It was Christmas eve. I was a young 22 year old mom with an 18 month old toddler, my first baby. It was the first Christmas in which she was susceptible to the excitement of the season. Her father and I passed on the mythology and magic of Santa. It was my favorite holiday. The magic of it all always turned me into a little girl, memories of staying up all night with anticipation and joy filling my stomach with butterflies.
You see, as a young girl most weeks did not pass without my brother-in-law taking advantage of my innocence. I lived this secret, sick life of being forced to watch pornography, being forced to touch a grown man's body, and being touched by unwanted hands. This secret life was my shame and tied my normal life up in knots. I lived in a constant state of fear, a heightened state of fight or flight that often left me immobilized. Like a soldier on the battlefield, I walked carefully and in full alertness, knowing that at any moment I could be attacked.
But then there was Christmas. It was the last completely innocent part of my life. Christmas eve was the one night left in the year when I didn't fear that my brother-in-law's searching, hungry hands would startle me awake. The one night left that I didn't go to sleep with knots of fear enveloping my insides. Christmas was my bliss, and for me, it truly was magic. It was the only day I could just be a kid again. Even as an adult, I became that deliriously happy child again at Christmas. So when I had a child of my own, the magic of Christmas multiplied in my mind. Another innocent child to share in my arrested development that occurred every December 24th through the 25th.
We lived only 40 minutes away from my parents and the plan was that we'd bring our first-born child, our excited toddler, and spend the night at my parents' house. I wanted to share this with my parents. I knew they'd love to see a small child awake on Christmas morning and run toward their pile of gifts. It had been a long time since they'd seen their own tiny children do the same.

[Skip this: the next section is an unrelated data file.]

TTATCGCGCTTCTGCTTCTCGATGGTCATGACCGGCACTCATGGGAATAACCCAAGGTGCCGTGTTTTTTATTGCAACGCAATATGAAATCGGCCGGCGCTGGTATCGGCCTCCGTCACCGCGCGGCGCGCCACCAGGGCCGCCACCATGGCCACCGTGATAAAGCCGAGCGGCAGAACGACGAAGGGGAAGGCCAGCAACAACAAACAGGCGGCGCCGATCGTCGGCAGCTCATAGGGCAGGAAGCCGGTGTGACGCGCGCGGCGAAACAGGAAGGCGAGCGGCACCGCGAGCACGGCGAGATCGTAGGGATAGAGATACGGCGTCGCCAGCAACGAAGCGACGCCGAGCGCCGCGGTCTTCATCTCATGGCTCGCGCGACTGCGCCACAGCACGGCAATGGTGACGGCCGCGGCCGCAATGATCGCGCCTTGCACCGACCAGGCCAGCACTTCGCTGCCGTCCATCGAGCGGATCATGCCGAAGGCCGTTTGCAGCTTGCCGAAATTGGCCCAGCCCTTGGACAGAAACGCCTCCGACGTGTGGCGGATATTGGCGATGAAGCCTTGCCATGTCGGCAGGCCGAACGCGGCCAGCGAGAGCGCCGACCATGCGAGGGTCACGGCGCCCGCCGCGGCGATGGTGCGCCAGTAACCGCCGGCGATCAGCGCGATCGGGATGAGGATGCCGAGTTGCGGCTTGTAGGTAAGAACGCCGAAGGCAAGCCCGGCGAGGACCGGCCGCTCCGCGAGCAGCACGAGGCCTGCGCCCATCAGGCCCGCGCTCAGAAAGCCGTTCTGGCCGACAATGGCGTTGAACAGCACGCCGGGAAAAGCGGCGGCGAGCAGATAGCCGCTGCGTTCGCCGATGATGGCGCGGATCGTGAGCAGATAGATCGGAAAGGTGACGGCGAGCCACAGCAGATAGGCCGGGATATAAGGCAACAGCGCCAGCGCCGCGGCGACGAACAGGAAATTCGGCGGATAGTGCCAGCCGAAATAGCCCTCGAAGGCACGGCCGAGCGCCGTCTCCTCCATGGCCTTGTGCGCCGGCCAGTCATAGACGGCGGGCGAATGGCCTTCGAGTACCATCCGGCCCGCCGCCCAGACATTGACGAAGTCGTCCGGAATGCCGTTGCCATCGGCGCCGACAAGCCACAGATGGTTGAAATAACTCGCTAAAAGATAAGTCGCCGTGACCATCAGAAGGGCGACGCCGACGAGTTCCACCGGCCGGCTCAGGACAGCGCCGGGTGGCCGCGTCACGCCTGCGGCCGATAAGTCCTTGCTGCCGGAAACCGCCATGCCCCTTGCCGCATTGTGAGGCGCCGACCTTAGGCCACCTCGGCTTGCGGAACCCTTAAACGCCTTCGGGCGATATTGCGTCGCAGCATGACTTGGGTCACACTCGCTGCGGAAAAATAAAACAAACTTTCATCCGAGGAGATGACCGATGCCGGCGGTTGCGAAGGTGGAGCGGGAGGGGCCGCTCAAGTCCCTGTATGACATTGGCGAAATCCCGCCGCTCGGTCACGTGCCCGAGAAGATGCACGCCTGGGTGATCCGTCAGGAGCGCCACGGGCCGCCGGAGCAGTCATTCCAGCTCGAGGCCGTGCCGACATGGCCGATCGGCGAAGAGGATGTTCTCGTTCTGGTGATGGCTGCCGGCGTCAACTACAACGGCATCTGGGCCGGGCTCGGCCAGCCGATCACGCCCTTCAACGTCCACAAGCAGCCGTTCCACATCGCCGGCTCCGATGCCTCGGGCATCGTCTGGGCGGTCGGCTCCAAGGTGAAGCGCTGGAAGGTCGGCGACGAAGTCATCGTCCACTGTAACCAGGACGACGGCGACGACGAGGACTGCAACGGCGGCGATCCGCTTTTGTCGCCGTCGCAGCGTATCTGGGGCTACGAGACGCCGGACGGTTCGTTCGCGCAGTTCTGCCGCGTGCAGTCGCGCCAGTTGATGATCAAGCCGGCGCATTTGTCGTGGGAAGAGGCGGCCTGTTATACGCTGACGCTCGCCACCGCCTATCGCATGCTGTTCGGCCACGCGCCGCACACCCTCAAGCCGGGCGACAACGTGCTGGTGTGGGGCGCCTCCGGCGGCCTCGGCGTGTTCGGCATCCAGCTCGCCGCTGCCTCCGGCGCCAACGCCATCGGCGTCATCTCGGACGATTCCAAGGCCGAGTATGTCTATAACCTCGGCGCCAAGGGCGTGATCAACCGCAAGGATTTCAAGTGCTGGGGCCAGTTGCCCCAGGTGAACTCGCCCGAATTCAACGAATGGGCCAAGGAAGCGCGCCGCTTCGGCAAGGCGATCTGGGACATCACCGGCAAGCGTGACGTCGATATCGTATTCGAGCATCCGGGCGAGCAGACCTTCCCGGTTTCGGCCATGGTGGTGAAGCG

"Dad," I said into the phone, with my heart beating rapidly, "you're going to make sure Mike isn't going to be there, aren't you?" My sister, despite knowing of the sexual abuse her husband perpetrated on me, decided to save her marriage. She was desperate that everyone should forget about what happened and welcome her husband back as if nothing had happened, but my sister's desire to live in denial did not interest me. I needed to know that my Christmas would retain its innocence and not be marred by being forced to interact with that man.
"Yes, don't worry, Alyson. I'll make sure Mike won't be here," my dad answered.
"Ok," I said with trepidation. I decided to let go of my fear and to just enjoy my Christmas with my family. I didn't want to think about my brother-in-law and didn't want the flashbacks to start again.
On Christmas eve, Russ and I loaded our sweet, little daughter into her car seat. We turned up the Christmas music on the car stereo and I regaled my little girl with stories of Christmas magic and excitement. I wanted her to feel the same high I did as a child as I anticipated Santa's visit and presents being magically lit by sparkling Christmas tree lights.
We pulled into my parents' driveway. I saw my sister's van, but wasn't concerned. I knew that she planned to come with her children, but my dad had guaranteed that Mike wouldn't be there, so I wasn't concerned. The three of us stepped into my parents' home. As I looked around, my heart jumped into my throat and I couldn't swallow it back down. I felt as if I might choke on what my eyes saw, but mind said was impossible. There was Mike. Sitting on the living room sofa. Laughing and talking with others. There was the man that made my childhood a living hell. The man who turned me into a tiny soldier, fighting a secret, disgusting battle, that left me with a lifetime of flashbacks. I broke out of my frozen position and ran down the hall to my parents' bedroom. There was my father, sleeping, and I yelled, "you said he wouldn't be here!"